Lord Of The Flies By William Golding Essay

2131 Words Nov 12th, 2015 null Page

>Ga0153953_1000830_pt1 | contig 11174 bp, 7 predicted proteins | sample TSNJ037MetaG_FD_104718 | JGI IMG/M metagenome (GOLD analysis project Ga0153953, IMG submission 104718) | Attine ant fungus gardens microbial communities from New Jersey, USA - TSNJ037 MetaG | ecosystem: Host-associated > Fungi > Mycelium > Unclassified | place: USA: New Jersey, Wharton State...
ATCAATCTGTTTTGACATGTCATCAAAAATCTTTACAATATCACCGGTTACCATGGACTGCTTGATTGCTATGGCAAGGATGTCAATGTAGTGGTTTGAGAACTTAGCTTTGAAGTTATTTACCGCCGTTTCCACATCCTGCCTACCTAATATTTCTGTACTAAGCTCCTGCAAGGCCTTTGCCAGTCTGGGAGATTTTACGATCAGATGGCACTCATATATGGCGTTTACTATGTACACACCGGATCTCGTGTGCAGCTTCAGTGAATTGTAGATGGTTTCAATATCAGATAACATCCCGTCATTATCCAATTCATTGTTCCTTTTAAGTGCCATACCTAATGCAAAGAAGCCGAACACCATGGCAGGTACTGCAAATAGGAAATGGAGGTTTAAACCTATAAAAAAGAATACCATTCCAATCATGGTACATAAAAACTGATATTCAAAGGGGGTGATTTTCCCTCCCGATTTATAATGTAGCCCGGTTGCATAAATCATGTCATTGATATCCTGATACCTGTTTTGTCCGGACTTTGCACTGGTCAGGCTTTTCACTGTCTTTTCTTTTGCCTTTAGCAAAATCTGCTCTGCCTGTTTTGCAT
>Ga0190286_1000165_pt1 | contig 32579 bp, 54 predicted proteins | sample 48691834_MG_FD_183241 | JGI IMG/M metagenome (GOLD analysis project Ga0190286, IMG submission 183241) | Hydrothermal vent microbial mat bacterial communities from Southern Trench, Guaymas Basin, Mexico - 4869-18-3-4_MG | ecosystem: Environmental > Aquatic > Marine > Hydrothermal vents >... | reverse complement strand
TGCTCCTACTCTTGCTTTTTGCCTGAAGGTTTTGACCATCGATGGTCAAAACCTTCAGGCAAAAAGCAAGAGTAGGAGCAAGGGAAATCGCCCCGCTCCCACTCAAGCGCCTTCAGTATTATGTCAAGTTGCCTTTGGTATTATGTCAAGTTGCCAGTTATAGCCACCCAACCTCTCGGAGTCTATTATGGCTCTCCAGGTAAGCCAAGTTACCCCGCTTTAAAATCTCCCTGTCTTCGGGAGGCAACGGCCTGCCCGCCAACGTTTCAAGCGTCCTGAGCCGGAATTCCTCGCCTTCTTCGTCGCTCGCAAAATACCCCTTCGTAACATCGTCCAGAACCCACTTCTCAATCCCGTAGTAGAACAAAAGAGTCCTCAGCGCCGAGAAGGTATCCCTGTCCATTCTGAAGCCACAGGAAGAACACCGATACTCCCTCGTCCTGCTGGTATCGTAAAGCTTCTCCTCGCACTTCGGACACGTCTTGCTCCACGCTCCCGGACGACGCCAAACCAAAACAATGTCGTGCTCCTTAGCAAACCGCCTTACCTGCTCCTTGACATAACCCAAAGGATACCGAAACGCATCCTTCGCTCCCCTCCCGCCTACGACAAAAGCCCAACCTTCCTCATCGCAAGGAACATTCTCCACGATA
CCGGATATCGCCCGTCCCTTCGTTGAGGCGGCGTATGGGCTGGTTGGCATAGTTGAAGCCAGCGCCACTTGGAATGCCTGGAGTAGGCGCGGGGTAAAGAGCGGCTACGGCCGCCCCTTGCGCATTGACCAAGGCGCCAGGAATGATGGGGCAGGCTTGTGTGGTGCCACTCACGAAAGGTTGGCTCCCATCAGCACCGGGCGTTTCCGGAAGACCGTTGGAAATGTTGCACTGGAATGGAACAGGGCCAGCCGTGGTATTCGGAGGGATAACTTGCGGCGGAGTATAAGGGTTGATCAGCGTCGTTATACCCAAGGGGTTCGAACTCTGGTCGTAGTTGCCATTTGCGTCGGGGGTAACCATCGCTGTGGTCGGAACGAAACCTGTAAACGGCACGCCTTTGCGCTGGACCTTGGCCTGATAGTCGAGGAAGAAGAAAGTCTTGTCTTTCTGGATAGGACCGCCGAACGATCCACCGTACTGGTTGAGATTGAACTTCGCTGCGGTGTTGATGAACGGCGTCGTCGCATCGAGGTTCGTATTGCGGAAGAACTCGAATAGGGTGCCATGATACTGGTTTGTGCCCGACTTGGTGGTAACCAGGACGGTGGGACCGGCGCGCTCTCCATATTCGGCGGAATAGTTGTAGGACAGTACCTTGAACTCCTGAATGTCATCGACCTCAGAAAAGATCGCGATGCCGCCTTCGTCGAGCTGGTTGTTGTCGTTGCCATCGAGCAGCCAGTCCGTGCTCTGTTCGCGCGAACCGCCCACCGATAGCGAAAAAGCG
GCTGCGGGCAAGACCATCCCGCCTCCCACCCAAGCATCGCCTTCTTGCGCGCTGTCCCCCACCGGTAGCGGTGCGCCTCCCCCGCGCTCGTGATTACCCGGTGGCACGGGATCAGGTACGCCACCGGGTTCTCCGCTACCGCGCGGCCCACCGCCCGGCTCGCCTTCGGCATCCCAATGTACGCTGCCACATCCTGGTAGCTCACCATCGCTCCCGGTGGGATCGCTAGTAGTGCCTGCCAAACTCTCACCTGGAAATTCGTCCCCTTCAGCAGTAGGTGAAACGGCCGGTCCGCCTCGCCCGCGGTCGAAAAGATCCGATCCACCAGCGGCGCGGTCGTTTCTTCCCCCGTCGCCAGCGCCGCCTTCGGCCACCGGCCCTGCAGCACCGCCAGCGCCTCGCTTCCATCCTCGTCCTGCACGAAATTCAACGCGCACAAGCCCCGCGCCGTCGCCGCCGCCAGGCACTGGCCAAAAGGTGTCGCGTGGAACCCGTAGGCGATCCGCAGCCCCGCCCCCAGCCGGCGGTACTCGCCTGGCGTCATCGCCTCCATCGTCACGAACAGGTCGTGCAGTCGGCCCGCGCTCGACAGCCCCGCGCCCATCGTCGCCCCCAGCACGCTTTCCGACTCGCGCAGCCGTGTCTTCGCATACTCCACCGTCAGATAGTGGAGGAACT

The classic novel Lord of the Flies is William Golding’s method of expressing his world view and what he thinks of human nature. He believes that humans are innately evil, with destructive and violent tendencies that are locked away by a society that condemns such behavior. His use of allegories in this book helps him to further discuss his opinions about how the world is cruel and selfish, but predictable. Most of the things that happen to these young boys are chilling, but Golding believes that they are inevitable in a world where society does not rein. The novel begins when the conch is found and blown by Ralph, calling the first meeting of many. As the other children appear, a hierarchy is subconsciously established due to the large range of ages, going from six to twelve years old. Jack – the head of the choir – decides he would be the perfect chief when they go about electing a leader. Instead, the group elects Ralph – the one “with the shell” in his lap (22). They are already starting to see the conch as a symbol of power and order. The connection between it and Ralph makes him an obvious choice for the leadership position. He accepts the role, but is so “eager to offer something” to Jack that he appoints him as head of the choir (23). Jack makes them hunters, revealing the first piece of his blood-thirsty side. This part of him becomes more and more prominent as the book goes on. Ralph also displays a side of himself – the one that wants to make everything as fair…

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